The Learning Centre


Feed Your Gut

By Genuine Health

This article is part of a series. Check out the other pieces in this series to learn more about:

We never eat alone. The word “commensal,” which refers to the bacteria that live among us, literally translates to “sharing” and “table.” Each time we sit down to eat, we share our meal with our commensal gut bacteria – and they benefit from the nutritional choices that we make.

These days, prebiotics are getting plenty of attention for how they feed our gut bacteria and help us get the most out of our probiotic supplements. But the term ‘prebiotic’ is a blanket term used to describe any and all types of food for gut bacteria. Up until recently, the standard issue prebiotics on the market have been derived from a type of fibre called inulin, which is notorious for causing gas and bloating.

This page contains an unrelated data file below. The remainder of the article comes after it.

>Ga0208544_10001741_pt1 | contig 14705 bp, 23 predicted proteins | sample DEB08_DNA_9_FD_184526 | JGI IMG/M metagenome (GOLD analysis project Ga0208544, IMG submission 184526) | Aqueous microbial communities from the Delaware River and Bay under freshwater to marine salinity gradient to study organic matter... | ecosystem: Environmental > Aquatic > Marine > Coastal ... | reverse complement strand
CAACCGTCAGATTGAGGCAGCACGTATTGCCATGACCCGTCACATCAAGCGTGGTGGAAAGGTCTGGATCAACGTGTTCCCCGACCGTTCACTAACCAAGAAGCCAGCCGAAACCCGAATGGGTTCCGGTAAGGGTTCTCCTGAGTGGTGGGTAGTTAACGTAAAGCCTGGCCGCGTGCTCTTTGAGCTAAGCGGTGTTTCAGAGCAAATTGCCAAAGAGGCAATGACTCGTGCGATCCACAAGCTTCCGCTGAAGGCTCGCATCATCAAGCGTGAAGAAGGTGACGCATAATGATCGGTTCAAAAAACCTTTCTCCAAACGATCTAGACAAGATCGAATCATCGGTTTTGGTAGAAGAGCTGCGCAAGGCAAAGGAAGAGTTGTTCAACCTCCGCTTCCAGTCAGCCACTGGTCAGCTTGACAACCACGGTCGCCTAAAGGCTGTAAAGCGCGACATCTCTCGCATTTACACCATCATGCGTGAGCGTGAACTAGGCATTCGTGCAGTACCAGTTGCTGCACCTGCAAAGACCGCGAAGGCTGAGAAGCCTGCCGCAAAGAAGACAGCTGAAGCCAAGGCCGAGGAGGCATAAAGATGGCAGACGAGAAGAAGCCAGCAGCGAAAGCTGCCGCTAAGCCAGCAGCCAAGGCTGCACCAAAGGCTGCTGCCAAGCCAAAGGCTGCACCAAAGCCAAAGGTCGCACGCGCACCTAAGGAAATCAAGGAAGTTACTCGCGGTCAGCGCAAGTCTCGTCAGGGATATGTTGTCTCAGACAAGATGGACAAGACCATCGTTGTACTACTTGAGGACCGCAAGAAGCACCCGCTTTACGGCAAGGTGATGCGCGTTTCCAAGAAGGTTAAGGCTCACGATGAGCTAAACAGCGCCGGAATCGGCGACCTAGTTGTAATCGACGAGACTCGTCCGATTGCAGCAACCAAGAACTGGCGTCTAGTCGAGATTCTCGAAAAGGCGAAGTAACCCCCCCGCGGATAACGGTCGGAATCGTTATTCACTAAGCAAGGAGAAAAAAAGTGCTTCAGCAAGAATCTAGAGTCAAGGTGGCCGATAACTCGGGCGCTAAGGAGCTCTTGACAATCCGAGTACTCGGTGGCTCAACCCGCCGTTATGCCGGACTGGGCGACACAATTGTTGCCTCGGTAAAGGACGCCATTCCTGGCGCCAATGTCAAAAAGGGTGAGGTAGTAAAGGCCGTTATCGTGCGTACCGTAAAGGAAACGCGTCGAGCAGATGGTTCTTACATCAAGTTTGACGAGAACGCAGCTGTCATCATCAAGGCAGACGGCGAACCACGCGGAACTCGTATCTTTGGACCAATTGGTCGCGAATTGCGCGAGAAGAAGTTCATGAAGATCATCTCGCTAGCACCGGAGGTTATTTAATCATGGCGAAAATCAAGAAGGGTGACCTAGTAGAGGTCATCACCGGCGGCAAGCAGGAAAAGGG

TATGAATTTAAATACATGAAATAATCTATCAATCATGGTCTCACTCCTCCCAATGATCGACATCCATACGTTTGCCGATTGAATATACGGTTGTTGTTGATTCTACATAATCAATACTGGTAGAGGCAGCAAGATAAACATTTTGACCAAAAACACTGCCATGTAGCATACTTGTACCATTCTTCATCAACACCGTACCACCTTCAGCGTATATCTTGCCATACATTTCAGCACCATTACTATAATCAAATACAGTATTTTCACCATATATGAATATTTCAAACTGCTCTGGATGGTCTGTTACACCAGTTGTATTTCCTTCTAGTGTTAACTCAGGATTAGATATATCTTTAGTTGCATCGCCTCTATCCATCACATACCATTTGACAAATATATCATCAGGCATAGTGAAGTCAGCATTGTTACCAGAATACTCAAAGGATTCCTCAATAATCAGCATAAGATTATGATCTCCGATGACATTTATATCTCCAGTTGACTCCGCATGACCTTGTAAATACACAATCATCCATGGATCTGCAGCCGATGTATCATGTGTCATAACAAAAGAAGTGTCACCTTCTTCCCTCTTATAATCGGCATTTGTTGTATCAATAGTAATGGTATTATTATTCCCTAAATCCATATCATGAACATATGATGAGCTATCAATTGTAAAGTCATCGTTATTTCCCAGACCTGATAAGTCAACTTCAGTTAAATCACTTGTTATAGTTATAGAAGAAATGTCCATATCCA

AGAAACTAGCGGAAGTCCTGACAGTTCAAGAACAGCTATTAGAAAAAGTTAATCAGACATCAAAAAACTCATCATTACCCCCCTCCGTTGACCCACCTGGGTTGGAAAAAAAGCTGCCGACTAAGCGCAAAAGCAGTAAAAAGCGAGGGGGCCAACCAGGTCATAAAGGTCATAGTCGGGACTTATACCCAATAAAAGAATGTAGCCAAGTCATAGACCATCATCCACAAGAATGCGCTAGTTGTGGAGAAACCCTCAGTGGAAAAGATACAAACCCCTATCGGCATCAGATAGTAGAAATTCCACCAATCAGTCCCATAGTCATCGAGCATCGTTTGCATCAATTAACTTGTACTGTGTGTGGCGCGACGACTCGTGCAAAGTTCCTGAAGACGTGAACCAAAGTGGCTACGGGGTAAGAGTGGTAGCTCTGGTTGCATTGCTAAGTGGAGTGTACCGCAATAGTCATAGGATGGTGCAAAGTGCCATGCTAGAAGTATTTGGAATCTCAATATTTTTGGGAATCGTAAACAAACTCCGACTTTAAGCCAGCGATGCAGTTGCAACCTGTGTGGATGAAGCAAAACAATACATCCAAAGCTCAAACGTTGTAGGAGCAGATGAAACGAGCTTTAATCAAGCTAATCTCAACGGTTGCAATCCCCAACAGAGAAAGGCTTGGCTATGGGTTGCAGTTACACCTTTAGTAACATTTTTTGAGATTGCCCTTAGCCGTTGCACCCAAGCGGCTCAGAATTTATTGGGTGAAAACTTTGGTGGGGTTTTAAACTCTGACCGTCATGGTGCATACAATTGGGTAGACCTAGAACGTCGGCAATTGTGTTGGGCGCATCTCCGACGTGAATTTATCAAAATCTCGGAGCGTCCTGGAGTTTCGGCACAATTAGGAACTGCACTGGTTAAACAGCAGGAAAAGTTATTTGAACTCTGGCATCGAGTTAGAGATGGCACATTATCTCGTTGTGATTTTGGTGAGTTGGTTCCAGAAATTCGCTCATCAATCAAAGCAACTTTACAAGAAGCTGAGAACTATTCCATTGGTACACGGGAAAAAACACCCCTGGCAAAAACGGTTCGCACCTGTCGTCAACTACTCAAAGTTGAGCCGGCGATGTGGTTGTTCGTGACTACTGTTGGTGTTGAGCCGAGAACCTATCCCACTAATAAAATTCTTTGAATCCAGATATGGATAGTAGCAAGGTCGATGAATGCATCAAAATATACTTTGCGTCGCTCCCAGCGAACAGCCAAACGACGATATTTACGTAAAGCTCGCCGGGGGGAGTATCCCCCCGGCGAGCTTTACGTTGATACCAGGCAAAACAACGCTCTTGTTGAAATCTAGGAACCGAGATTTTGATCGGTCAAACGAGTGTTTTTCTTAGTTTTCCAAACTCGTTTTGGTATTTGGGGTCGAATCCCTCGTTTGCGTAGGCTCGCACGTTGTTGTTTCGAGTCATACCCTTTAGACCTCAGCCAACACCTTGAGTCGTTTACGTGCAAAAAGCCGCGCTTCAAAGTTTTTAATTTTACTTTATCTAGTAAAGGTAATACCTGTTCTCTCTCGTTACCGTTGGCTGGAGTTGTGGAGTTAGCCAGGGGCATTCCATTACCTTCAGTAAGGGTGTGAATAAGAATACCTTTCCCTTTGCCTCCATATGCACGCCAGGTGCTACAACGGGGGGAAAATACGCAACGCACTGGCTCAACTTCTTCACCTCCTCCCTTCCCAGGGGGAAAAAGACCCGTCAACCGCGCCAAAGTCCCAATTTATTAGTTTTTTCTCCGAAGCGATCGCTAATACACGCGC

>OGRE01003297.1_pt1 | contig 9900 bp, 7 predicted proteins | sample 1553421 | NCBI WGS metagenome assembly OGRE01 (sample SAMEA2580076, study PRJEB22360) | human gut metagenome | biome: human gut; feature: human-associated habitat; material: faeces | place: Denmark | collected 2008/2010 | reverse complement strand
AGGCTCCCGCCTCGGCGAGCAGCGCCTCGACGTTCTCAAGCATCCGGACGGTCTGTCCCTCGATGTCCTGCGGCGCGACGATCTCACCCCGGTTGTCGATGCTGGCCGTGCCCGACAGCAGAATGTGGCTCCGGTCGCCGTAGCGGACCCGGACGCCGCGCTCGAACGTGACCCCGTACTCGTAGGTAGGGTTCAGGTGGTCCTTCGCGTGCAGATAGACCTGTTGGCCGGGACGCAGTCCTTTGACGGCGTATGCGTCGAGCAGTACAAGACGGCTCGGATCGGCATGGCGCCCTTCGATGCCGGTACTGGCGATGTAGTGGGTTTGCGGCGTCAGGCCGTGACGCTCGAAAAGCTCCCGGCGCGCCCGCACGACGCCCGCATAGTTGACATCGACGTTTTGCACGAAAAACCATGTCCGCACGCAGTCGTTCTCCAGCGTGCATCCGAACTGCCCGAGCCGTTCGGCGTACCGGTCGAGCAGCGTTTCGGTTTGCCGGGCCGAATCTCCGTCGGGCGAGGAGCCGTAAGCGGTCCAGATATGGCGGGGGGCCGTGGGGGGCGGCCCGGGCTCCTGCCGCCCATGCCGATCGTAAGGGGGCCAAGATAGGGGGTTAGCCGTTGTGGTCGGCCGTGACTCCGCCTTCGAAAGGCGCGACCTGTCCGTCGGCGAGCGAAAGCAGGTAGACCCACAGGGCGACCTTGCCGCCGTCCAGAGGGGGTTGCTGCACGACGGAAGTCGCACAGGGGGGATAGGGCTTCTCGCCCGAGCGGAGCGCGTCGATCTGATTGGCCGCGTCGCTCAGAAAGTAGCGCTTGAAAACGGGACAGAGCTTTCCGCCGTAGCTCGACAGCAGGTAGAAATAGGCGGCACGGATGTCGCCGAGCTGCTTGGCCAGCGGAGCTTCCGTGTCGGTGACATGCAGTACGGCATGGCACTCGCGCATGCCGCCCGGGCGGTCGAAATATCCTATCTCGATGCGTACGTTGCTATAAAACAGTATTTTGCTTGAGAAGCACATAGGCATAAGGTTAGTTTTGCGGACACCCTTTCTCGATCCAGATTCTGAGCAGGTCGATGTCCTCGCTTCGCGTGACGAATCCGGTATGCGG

Luckily, research has discovered some pretty cool things recently. Let’s take a look at some of the best ways to FEED your gut and get the most out of your probiotics.


Quick digestion lesson: most of the nutrients from the food we eat are absorbed in our small intestine. One of the exceptions is polyphenols, the largest class of phytonutrients that includes flavonoids and anthocyandins. Polyphenols are good for us because they provide benefits throughout the body, like:

  • Neutralizing free radicals
  • Reducing inflammation
  • Supporting heart health
  • Slowing the aging process

For the longest time, researchers couldn’t understand why only 10% of polyphenols consumed were absorbed by the small intestine. This phenomenon was chalked up to low bioavailability. But what really happens is that the remaining 90% of polyphenols travel to the large intestine, where they become food for our gut microbes and provide other benefits:

  • Polyphenols shape bacteria populations: Polyphenols do so much for gut bacteria that they are on the verge of being recognized as prebiotics. There’s plenty of scientific evidence that shows that polyphenols can help to shape gut bacteria populations by enhancing the activity of good bacteria and decreasing the activity of bad bacteria.